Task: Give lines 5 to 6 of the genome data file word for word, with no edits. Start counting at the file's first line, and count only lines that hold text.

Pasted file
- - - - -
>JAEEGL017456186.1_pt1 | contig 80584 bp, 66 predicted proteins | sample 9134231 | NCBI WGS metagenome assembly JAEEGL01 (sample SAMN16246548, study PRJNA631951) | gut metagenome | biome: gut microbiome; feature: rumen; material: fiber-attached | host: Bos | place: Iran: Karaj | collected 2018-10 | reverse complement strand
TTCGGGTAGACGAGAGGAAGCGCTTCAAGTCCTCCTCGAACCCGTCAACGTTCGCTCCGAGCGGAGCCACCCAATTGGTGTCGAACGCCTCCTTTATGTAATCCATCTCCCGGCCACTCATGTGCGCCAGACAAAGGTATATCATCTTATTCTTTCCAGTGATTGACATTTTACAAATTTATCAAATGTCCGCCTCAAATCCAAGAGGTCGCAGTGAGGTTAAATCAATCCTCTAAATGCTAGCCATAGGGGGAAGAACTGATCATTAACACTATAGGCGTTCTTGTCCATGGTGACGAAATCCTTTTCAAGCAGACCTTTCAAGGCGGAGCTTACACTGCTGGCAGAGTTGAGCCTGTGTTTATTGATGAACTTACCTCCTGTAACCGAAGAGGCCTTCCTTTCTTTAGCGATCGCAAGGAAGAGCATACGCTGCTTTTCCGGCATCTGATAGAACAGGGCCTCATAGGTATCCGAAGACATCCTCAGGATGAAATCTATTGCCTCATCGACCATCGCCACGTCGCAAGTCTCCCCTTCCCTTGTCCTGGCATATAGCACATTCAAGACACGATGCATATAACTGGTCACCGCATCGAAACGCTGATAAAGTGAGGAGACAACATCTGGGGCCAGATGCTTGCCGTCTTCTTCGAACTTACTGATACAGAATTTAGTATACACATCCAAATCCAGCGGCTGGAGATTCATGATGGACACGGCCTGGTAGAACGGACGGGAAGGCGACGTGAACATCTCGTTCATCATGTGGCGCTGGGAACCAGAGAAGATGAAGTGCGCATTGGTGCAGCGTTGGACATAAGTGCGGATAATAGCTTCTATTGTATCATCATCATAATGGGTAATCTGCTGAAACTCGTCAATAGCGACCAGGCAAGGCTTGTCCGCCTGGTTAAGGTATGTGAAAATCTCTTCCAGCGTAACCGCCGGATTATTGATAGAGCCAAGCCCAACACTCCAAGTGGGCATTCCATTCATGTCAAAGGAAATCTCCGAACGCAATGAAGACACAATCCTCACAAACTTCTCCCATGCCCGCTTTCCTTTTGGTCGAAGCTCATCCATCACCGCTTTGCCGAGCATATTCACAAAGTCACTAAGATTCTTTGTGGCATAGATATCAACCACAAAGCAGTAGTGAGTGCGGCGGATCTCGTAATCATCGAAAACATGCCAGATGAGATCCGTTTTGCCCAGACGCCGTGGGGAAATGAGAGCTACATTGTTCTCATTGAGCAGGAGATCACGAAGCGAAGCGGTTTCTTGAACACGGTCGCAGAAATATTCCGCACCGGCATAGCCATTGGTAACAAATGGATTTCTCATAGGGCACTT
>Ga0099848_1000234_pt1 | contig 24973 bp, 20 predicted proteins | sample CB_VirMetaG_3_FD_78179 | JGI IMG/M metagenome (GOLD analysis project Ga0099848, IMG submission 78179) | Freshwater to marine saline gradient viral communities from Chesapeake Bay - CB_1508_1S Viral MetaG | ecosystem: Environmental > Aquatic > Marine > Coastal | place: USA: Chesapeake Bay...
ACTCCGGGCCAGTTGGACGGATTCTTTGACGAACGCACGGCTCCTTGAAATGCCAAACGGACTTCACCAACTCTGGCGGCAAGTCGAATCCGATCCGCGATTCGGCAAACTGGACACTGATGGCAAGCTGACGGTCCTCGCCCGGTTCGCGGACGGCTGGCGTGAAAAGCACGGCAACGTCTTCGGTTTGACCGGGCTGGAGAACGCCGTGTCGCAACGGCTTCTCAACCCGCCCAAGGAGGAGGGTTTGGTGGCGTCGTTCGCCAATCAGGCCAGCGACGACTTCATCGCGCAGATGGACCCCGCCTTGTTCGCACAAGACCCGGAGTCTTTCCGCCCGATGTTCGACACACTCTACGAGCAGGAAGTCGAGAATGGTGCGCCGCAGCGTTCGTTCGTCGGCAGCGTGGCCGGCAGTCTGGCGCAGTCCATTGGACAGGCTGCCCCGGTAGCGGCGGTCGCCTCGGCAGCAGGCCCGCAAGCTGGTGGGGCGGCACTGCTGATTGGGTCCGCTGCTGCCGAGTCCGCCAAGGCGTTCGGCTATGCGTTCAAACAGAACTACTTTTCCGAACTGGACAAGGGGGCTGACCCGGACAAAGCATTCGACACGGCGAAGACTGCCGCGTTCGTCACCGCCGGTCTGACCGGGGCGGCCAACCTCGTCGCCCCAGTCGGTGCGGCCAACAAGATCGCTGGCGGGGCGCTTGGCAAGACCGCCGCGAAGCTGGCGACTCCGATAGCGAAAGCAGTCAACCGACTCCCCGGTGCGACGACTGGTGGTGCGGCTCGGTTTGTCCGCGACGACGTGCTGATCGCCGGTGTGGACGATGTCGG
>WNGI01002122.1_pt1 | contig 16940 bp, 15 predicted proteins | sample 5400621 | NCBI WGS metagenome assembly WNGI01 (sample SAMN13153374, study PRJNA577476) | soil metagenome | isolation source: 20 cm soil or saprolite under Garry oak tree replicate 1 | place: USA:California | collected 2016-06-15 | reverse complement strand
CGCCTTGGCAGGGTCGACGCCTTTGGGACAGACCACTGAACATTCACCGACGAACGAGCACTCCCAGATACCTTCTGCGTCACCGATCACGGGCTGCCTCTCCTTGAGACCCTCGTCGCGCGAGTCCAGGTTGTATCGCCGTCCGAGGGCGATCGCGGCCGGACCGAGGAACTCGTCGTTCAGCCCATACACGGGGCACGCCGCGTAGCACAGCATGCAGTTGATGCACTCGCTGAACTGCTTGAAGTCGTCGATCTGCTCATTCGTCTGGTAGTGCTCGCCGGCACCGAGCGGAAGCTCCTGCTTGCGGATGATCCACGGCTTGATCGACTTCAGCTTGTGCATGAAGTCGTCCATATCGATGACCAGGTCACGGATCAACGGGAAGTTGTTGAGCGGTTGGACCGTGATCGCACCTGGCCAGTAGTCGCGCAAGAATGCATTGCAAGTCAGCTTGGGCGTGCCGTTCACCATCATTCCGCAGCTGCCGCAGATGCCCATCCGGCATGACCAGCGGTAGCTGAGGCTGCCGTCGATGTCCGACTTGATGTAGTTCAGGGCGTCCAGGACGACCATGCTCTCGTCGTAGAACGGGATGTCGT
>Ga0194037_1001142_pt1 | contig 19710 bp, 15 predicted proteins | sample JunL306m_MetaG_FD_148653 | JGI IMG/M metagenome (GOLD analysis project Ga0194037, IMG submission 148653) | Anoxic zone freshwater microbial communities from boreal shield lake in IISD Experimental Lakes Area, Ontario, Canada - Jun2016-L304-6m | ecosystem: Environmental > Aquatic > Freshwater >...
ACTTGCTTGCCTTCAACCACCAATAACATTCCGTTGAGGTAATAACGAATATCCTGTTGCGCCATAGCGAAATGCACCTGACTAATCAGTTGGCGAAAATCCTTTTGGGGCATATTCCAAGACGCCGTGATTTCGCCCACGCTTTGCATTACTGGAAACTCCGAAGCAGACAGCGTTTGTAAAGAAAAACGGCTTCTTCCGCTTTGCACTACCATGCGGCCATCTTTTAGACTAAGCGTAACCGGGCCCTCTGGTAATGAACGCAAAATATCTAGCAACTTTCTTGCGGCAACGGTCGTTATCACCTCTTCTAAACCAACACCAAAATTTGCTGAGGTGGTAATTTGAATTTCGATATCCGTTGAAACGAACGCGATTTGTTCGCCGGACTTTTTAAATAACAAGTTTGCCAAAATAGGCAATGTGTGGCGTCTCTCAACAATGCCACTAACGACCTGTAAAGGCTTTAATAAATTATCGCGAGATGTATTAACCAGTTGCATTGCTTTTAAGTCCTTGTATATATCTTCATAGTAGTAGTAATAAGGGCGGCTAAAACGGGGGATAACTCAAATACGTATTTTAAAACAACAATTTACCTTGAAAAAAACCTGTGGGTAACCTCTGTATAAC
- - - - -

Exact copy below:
>WNGI01002122.1_pt1 | contig 16940 bp, 15 predicted proteins | sample 5400621 | NCBI WGS metagenome assembly WNGI01 (sample SAMN13153374, study PRJNA577476) | soil metagenome | isolation source: 20 cm soil or saprolite under Garry oak tree replicate 1 | place: USA:California | collected 2016-06-15 | reverse complement strand
CGCCTTGGCAGGGTCGACGCCTTTGGGACAGACCACTGAACATTCACCGACGAACGAGCACTCCCAGATACCTTCTGCGTCACCGATCACGGGCTGCCTCTCCTTGAGACCCTCGTCGCGCGAGTCCAGGTTGTATCGCCGTCCGAGGGCGATCGCGGCCGGACCGAGGAACTCGTCGTTCAGCCCATACACGGGGCACGCCGCGTAGCACAGCATGCAGTTGATGCACTCGCTGAACTGCTTGAAGTCGTCGATCTGCTCATTCGTCTGGTAGTGCTCGCCGGCACCGAGCGGAAGCTCCTGCTTGCGGATGATCCACGGCTTGATCGACTTCAGCTTGTGCATGAAGTCGTCCATATCGATGACCAGGTCACGGATCAACGGGAAGTTGTTGAGCGGTTGGACCGTGATCGCACCTGGCCAGTAGTCGCGCAAGAATGCATTGCAAGTCAGCTTGGGCGTGCCGTTCACCATCATTCCGCAGCTGCCGCAGATGCCCATCCGGCATGACCAGCGGTAGCTGAGGCTGCCGTCGATGTCCGACTTGATGTAGTTCAGGGCGTCCAGGACGACCATGCTCTCGTCGTAGAACGGGATGTCGT